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We are infatuated with automatic functions and devices. They save us both time and effort, they can increase our safety and sometimes they can even aid our health.

As of late, automatic devices have crept into our bathrooms. These devices aid in restroom efficiency and cleanliness by activating upon motion detection. Plus, they’re really fun to use.

Automatic sinks are amazing. Auto soap squirters — really neat. Auto paper towel dispensers — awesome. Auto hand dryers — very cool.

But automatic flushing toilets … not so much.

Keeping things cleaner and easier to use by utilizing hands-free technology is a superb idea, and it works really well for the sinks, soap, towels and dryers, but the toilets just aren’t up to par.

They usually flush so unpredictably and with such gusto that they are quite terrifying. Sometimes the sudden gushing and splashing startles me so severely that I nearly jump into the stall door. Many toilets give a warning before they flush because the sensor clicks or whines, but this isn’t always helpful as it can often sound like a trapped cat.

Besides their frightening factor, automatic flushing toilets never seem to work properly. Trust me. Here’s what happened when I used the bathroom in the Atlanta airport recently:

I walked into the stall, bent over to put the paper protector on the seat, stood back up and started unbuttoning my pants. Then the toilet flushed and pulled off the seat protector. So I reached over again, put a new paper protector on and quickly sat down. I was just sitting, doing my thing, and the toilet flushed.

Seriously? I didn’t even move. Whatever.

Then, I leaned maybe a quarter of an inch forward to grab some toilet paper, and the toilet flushed again. I stood up, started putting myself together, and right on cue, the toilet flushed — except it didn’t take the seat protector down because the end of the paper that was dipped in the water had already been torn away from the previous two flushes.

So I waved my hand in front of the sensor … nothing. Walked forward and backward … nothing. Leaned over the toilet and back … nothing. Sat, stood … nothing.

Finally, I caved in and pressed the button, thereby nullifying any sanitary benefit to the hands-free system.

Five times. The toilet flushed five times! That’s water conservation right there — five flushes for one use.

Though this is a true story, I’ll concede that five is an unusually high number of times to flush. But really, I can’t remember the last time I used an automatic toilet that flushed only once.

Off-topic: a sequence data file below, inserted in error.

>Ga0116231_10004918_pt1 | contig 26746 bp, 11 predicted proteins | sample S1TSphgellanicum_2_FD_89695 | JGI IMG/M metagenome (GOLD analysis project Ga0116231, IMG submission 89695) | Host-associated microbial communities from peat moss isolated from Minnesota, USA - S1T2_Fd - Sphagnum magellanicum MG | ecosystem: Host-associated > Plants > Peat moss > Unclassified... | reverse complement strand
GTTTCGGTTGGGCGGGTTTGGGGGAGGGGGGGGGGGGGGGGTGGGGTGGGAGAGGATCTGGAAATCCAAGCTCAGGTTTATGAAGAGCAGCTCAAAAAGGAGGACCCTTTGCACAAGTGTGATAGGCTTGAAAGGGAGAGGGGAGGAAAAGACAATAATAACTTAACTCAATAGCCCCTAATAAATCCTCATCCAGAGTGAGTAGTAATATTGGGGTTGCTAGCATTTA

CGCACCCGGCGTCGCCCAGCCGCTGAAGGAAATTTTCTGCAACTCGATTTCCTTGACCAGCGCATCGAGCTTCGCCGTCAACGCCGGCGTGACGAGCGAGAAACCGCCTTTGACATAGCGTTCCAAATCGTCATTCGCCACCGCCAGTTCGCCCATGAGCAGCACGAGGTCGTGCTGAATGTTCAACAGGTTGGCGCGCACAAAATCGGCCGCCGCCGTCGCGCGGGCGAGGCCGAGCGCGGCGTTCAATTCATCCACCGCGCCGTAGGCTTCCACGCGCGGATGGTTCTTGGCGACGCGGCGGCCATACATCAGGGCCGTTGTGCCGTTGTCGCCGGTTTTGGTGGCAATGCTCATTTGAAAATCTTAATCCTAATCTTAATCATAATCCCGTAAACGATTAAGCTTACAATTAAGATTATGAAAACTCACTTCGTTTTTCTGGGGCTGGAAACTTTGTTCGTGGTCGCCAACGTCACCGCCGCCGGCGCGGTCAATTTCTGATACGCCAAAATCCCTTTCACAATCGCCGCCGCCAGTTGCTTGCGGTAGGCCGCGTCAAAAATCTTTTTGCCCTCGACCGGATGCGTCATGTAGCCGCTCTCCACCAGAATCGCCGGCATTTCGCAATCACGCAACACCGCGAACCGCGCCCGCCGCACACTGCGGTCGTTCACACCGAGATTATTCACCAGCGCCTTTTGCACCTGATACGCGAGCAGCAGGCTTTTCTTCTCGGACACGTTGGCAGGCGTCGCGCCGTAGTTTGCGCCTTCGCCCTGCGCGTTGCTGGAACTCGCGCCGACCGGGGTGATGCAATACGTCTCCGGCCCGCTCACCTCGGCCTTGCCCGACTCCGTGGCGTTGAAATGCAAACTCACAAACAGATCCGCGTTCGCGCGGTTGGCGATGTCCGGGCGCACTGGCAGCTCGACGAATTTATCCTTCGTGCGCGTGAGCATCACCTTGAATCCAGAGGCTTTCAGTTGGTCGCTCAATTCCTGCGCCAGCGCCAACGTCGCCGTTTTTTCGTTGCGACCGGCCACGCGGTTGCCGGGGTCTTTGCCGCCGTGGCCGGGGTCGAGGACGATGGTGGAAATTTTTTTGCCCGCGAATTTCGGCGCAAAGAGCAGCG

And I know I’m not alone.

As they are now, automatic flushing toilets are startling, annoying, finicky and wasteful.

But, expanding the topic of malfunctioning toilets into the wider arena of design, we have a much larger issue at hand than a frustrating restroom experience.

Terry Irwin, the renowned designer and co-founder of the San Francisco office of MetaDesign who recently gave a lecture here at ASU, launched her master’s degree research to answer the following question: “Why do designers design things that are unsustainable, often toxic, sometimes ugly and don’t work very well?”

This is precisely what baffles me about automatic flushing toilets — it seems that frenetically automatic toilets only represent a small portion of our society’s dreadful designs.

Sure, auto flushers may sound like a great idea, but the execution is terrible, thus leaving us a whole step behind where we started.

What else are we designing like this? And how much more setbacks can we take?

As for toilets, I’m in favor of manually depressing a lever to flush, but also to seeking improvements to the toilet that can be made while retaining this function. For example, the toilets in the Lettie F. Coor Hall can either do a half- or full-flush depending on the deposited contents.

However, if we insist on hands-free — or foot-free, as I don’t use my hands to flush anyway — then the flush should be prompted by a weight detecting sensor, or a voice command, or eye scanner. Or something anything else.

Jacqueline would love to a-commode-ate your feelings on the matter.

Send your flushing frustrations to

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